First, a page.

That said, there is plenty of other evidence that Americans spend too much time in their cars and in front of screens and not enough time moving. The problem is just much worse in Indiana than in Colorado.

[h/t Thrillist]

Every State’s Favorite Place to Spend Spring Break, Mapped

DisobeyArt, iStock via Getty Images
DisobeyArt, iStock via Getty Images

Spring break falls in March 2020 in many parts of the U.S., and if you still don't know where to go this year, check out the popular travel plans of people in your home state for some inspiration.

This map Travelocity put together using its own customer data shows the most disproportionately popular spring break destinations for residents of all 50 states and Washington, D.C. It should come as no surprise that Florida cities dominate the map. Orlando was the top springtime vacation spot of 10 states, including Texas, Georgia, and Massachusetts. Miami, Tampa, and Pensacola also appear on the list.

But not everyone craves warm weather this time of year. As college students flood their state, Florida natives flee north to Chicago. And some states farther north prefer vacation spots that are decidedly not tropical. In Idaho, spring-breakers are heading to Seattle, and in West Virginia, they're booking trips to Buffalo—neither of which are cities that come to mind when you think of margaritas and bikinis. You can find the preferences of your home state in the map below.

Map of top spring break destinations.
Travelocity

Spring break may seem like a modern phenomenon, but people have been using the arrival of the season as an excuse for debauchery since ancient Roman times. You can read more about the history of spring break here.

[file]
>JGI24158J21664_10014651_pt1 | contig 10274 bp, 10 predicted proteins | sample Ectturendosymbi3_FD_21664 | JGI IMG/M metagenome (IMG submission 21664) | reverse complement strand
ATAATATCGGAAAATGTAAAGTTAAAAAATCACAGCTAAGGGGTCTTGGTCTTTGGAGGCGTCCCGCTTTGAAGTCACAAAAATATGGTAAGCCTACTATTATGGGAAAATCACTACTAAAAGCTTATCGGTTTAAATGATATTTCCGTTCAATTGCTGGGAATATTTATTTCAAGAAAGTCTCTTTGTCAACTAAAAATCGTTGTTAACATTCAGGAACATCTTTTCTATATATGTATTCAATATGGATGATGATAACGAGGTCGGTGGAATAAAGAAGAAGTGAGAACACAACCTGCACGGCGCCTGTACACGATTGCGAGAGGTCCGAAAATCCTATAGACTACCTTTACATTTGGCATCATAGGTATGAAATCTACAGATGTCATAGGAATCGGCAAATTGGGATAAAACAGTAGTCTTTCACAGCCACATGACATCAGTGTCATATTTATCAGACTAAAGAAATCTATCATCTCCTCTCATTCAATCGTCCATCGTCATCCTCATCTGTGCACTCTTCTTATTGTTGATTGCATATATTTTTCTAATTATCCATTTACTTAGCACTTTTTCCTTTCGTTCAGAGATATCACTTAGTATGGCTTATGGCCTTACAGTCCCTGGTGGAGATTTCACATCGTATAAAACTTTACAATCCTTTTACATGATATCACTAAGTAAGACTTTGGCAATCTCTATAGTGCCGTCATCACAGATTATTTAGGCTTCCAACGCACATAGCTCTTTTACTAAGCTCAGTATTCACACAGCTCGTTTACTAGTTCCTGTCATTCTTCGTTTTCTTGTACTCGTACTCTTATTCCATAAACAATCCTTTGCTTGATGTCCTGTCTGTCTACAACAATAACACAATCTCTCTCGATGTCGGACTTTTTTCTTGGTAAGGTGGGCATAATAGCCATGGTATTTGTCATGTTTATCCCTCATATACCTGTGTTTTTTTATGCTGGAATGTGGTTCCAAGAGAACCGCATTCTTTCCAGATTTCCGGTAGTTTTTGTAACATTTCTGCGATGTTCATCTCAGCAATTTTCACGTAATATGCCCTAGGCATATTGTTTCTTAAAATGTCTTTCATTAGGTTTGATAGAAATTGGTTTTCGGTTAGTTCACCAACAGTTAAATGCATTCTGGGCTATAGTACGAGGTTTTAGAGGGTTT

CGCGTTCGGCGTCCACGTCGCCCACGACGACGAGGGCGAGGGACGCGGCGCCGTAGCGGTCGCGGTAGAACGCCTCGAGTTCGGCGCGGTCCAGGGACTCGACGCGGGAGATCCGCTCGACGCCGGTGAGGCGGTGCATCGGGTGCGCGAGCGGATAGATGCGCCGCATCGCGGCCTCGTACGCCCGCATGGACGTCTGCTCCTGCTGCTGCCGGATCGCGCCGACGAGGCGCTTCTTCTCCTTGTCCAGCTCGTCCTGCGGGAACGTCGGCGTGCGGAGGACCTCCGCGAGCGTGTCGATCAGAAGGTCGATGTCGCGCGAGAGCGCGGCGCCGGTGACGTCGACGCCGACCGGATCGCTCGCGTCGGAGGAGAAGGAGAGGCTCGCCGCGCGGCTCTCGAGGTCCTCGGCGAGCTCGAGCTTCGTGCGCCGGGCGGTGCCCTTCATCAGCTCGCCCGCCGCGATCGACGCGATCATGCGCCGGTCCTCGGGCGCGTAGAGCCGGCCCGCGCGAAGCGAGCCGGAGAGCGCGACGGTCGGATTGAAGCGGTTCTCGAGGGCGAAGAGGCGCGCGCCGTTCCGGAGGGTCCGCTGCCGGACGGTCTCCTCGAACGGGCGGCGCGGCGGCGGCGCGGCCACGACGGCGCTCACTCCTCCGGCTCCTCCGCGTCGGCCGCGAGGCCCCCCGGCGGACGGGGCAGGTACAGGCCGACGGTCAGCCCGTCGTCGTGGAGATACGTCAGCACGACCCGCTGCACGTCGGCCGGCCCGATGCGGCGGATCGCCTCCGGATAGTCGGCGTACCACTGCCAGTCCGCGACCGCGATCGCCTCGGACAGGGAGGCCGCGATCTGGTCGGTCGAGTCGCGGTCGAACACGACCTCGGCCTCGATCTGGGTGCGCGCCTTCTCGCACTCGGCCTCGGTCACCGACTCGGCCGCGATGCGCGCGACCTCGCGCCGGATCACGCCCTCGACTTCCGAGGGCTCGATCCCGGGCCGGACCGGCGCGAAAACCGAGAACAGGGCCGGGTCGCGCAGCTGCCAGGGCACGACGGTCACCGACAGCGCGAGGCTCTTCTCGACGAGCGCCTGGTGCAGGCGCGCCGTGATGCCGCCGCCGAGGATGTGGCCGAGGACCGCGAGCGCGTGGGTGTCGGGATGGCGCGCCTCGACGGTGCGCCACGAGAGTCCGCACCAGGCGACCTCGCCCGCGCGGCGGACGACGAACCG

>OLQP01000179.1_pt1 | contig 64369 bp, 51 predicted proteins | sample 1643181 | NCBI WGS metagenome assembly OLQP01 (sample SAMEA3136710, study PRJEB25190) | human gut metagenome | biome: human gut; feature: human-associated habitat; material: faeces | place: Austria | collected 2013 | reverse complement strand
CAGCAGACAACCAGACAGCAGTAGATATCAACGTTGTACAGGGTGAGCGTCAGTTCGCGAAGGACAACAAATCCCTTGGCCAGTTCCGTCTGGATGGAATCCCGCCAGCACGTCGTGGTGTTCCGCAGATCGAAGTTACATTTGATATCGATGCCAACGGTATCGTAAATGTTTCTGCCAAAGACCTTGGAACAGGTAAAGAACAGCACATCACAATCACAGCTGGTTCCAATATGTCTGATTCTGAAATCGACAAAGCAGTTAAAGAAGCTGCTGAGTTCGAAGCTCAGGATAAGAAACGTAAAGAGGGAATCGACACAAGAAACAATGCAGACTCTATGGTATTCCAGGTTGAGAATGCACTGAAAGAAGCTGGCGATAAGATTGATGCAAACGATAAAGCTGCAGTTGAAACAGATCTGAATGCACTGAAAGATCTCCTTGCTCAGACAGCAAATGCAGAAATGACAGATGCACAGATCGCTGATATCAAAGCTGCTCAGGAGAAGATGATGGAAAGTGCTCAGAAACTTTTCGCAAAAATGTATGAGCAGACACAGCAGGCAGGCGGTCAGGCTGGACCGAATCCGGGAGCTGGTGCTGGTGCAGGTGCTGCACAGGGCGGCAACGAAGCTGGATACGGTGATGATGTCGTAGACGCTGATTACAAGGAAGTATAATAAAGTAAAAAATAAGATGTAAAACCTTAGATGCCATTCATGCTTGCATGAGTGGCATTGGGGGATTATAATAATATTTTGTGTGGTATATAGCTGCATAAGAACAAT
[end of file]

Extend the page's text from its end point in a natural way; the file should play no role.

Here's How Daylight Saving Time Affects Your Part of the Country

Andy Woodruff
Andy Woodruff

Daylight saving time was created to benefit Americans, but not every part of the country is affected equally. Within the Eastern time zone, for instance, the sun rises a whole 40 minutes earlier in New York City than it does in Detroit. To illustrate how daylight saving time impacts sunrise and sunset times around the county, cartographer Andy Woodruff published a series of helpful maps on his website.

Below, the map on the left depicts how many days of reasonable sunrise time—defined as 7 a.m. or earlier—each part of the country is getting. The regions in the yellow sections have the most days with early sunrises and the darker parts have the fewest. On the right, the second map shows how many sunsets past 5 p.m. we’re getting each year, which appear to be a lot more abundant


Next, he visualized what these sunrise and sunset times would look like if daylight saving were abolished completely, something many people have been pushing for years. While our sunset times remain pretty much the same, the mornings start to look a lot sunnier for people all over the country, especially in places like West Texas.


And for those of you who were curious, here’s what America would look like if daylight saving time were in effect year-round. While mornings would look miserable pretty much everywhere, there’d at least be plenty of sunshine to enjoy once we got off work.


You can tinker with an interactive version of the daylight saving map on Woodruff’s blog.

All images courtesy of Andy Woodruff.

This article originally ran in 2015.